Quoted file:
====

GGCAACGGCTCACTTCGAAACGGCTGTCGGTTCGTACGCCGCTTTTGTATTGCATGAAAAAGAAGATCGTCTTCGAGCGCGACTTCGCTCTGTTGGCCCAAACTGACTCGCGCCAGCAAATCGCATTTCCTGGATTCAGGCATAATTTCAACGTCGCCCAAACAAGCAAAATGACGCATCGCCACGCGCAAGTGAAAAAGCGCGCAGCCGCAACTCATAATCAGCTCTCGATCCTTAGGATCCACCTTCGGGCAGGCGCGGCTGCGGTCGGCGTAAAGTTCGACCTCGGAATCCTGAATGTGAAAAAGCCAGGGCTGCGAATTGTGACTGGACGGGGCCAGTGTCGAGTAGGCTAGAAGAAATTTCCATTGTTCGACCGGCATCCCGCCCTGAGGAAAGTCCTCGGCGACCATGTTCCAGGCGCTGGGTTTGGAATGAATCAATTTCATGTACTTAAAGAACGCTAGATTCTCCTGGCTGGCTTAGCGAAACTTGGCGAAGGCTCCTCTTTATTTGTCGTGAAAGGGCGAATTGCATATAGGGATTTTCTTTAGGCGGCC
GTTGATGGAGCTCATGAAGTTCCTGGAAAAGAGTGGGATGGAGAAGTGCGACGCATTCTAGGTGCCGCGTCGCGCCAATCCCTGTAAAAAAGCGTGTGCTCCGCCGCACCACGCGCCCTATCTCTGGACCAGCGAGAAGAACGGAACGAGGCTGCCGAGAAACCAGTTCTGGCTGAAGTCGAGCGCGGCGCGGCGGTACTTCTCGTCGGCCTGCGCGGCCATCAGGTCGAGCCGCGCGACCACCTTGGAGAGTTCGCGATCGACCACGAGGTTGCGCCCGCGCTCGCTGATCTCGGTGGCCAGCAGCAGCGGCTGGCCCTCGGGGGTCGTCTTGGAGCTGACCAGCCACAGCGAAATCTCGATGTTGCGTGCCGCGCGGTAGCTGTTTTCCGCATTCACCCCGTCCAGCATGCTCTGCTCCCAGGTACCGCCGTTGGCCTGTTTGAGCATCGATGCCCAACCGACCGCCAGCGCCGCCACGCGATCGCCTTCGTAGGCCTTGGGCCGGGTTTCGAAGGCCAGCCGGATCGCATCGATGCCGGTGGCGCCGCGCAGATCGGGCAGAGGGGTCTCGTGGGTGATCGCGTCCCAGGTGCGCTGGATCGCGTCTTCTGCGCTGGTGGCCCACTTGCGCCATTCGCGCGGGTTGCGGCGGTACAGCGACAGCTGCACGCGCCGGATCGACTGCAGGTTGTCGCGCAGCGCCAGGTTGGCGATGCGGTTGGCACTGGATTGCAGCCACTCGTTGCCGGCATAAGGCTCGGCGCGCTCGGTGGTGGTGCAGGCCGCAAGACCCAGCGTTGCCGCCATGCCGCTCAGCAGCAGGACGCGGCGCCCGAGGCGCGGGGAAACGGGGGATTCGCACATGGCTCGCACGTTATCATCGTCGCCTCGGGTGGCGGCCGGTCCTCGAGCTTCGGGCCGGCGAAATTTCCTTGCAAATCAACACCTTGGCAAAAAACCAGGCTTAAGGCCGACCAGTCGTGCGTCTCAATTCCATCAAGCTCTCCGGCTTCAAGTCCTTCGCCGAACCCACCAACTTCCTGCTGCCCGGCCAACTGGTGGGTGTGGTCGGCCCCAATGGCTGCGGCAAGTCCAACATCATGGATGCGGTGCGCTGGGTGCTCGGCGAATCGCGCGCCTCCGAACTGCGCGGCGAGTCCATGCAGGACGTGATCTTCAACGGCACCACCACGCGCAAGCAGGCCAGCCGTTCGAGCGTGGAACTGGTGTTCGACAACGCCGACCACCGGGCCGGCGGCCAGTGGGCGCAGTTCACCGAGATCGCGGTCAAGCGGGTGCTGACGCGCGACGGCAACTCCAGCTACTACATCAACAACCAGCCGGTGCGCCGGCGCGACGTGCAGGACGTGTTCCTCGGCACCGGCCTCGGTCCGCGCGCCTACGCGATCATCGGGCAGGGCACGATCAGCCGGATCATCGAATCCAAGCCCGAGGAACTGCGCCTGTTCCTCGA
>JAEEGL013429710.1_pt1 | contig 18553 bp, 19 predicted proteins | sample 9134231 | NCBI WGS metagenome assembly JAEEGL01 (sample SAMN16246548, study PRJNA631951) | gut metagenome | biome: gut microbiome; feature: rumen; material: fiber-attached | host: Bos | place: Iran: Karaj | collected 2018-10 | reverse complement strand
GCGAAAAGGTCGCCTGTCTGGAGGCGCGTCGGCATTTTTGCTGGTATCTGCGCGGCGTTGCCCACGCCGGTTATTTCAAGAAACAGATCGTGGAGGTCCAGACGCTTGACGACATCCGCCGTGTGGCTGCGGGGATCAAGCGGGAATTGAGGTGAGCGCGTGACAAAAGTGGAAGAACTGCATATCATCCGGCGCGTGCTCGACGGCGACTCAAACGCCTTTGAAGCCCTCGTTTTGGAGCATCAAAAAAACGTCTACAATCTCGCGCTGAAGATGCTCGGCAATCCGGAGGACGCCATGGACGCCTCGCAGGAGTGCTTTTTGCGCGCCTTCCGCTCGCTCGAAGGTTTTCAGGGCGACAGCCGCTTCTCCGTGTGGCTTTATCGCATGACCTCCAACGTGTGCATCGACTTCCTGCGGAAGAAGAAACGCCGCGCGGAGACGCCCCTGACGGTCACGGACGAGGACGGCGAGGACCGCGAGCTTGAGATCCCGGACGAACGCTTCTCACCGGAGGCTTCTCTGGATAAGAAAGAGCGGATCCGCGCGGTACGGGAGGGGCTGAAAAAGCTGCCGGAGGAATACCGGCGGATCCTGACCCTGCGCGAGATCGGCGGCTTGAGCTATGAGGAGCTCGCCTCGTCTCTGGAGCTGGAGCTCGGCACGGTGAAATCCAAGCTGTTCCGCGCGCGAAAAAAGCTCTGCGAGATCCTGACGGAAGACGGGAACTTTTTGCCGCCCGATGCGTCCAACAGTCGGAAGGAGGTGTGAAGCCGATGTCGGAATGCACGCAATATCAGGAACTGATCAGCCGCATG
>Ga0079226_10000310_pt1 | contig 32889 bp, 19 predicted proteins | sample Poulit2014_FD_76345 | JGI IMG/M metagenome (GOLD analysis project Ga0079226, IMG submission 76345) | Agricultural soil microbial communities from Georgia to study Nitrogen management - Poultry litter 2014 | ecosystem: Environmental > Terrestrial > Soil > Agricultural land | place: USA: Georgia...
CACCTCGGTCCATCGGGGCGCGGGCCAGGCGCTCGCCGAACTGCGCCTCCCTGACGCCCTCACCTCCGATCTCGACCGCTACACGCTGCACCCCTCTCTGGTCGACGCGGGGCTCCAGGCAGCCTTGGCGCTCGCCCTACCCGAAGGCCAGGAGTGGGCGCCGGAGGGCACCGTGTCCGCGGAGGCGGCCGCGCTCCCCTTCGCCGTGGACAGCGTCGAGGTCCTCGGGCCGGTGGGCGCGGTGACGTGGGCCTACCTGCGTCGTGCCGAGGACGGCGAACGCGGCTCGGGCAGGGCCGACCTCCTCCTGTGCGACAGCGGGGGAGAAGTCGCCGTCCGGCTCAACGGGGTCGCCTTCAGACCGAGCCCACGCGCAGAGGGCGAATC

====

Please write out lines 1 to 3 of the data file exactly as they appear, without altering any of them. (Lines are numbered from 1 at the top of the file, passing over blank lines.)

GGCAACGGCTCACTTCGAAACGGCTGTCGGTTCGTACGCCGCTTTTGTATTGCATGAAAAAGAAGATCGTCTTCGAGCGCGACTTCGCTCTGTTGGCCCAAACTGACTCGCGCCAGCAAATCGCATTTCCTGGATTCAGGCATAATTTCAACGTCGCCCAAACAAGCAAAATGACGCATCGCCACGCGCAAGTGAAAAAGCGCGCAGCCGCAACTCATAATCAGCTCTCGATCCTTAGGATCCACCTTCGGGCAGGCGCGGCTGCGGTCGGCGTAAAGTTCGACCTCGGAATCCTGAATGTGAAAAAGCCAGGGCTGCGAATTGTGACTGGACGGGGCCAGTGTCGAGTAGGCTAGAAGAAATTTCCATTGTTCGACCGGCATCCCGCCCTGAGGAAAGTCCTCGGCGACCATGTTCCAGGCGCTGGGTTTGGAATGAATCAATTTCATGTACTTAAAGAACGCTAGATTCTCCTGGCTGGCTTAGCGAAACTTGGCGAAGGCTCCTCTTTATTTGTCGTGAAAGGGCGAATTGCATATAGGGATTTTCTTTAGGCGGCC
GTTGATGGAGCTCATGAAGTTCCTGGAAAAGAGTGGGATGGAGAAGTGCGACGCATTCTAGGTGCCGCGTCGCGCCAATCCCTGTAAAAAAGCGTGTGCTCCGCCGCACCACGCGCCCTATCTCTGGACCAGCGAGAAGAACGGAACGAGGCTGCCGAGAAACCAGTTCTGGCTGAAGTCGAGCGCGGCGCGGCGGTACTTCTCGTCGGCCTGCGCGGCCATCAGGTCGAGCCGCGCGACCACCTTGGAGAGTTCGCGATCGACCACGAGGTTGCGCCCGCGCTCGCTGATCTCGGTGGCCAGCAGCAGCGGCTGGCCCTCGGGGGTCGTCTTGGAGCTGACCAGCCACAGCGAAATCTCGATGTTGCGTGCCGCGCGGTAGCTGTTTTCCGCATTCACCCCGTCCAGCATGCTCTGCTCCCAGGTACCGCCGTTGGCCTGTTTGAGCATCGATGCCCAACCGACCGCCAGCGCCGCCACGCGATCGCCTTCGTAGGCCTTGGGCCGGGTTTCGAAGGCCAGCCGGATCGCATCGATGCCGGTGGCGCCGCGCAGATCGGGCAGAGGGGTCTCGTGGGTGATCGCGTCCCAGGTGCGCTGGATCGCGTCTTCTGCGCTGGTGGCCCACTTGCGCCATTCGCGCGGGTTGCGGCGGTACAGCGACAGCTGCACGCGCCGGATCGACTGCAGGTTGTCGCGCAGCGCCAGGTTGGCGATGCGGTTGGCACTGGATTGCAGCCACTCGTTGCCGGCATAAGGCTCGGCGCGCTCGGTGGTGGTGCAGGCCGCAAGACCCAGCGTTGCCGCCATGCCGCTCAGCAGCAGGACGCGGCGCCCGAGGCGCGGGGAAACGGGGGATTCGCACATGGCTCGCACGTTATCATCGTCGCCTCGGGTGGCGGCCGGTCCTCGAGCTTCGGGCCGGCGAAATTTCCTTGCAAATCAACACCTTGGCAAAAAACCAGGCTTAAGGCCGACCAGTCGTGCGTCTCAATTCCATCAAGCTCTCCGGCTTCAAGTCCTTCGCCGAACCCACCAACTTCCTGCTGCCCGGCCAACTGGTGGGTGTGGTCGGCCCCAATGGCTGCGGCAAGTCCAACATCATGGATGCGGTGCGCTGGGTGCTCGGCGAATCGCGCGCCTCCGAACTGCGCGGCGAGTCCATGCAGGACGTGATCTTCAACGGCACCACCACGCGCAAGCAGGCCAGCCGTTCGAGCGTGGAACTGGTGTTCGACAACGCCGACCACCGGGCCGGCGGCCAGTGGGCGCAGTTCACCGAGATCGCGGTCAAGCGGGTGCTGACGCGCGACGGCAACTCCAGCTACTACATCAACAACCAGCCGGTGCGCCGGCGCGACGTGCAGGACGTGTTCCTCGGCACCGGCCTCGGTCCGCGCGCCTACGCGATCATCGGGCAGGGCACGATCAGCCGGATCATCGAATCCAAGCCCGAGGAACTGCGCCTGTTCCTCGA
>JAEEGL013429710.1_pt1 | contig 18553 bp, 19 predicted proteins | sample 9134231 | NCBI WGS metagenome assembly JAEEGL01 (sample SAMN16246548, study PRJNA631951) | gut metagenome | biome: gut microbiome; feature: rumen; material: fiber-attached | host: Bos | place: Iran: Karaj | collected 2018-10 | reverse complement strand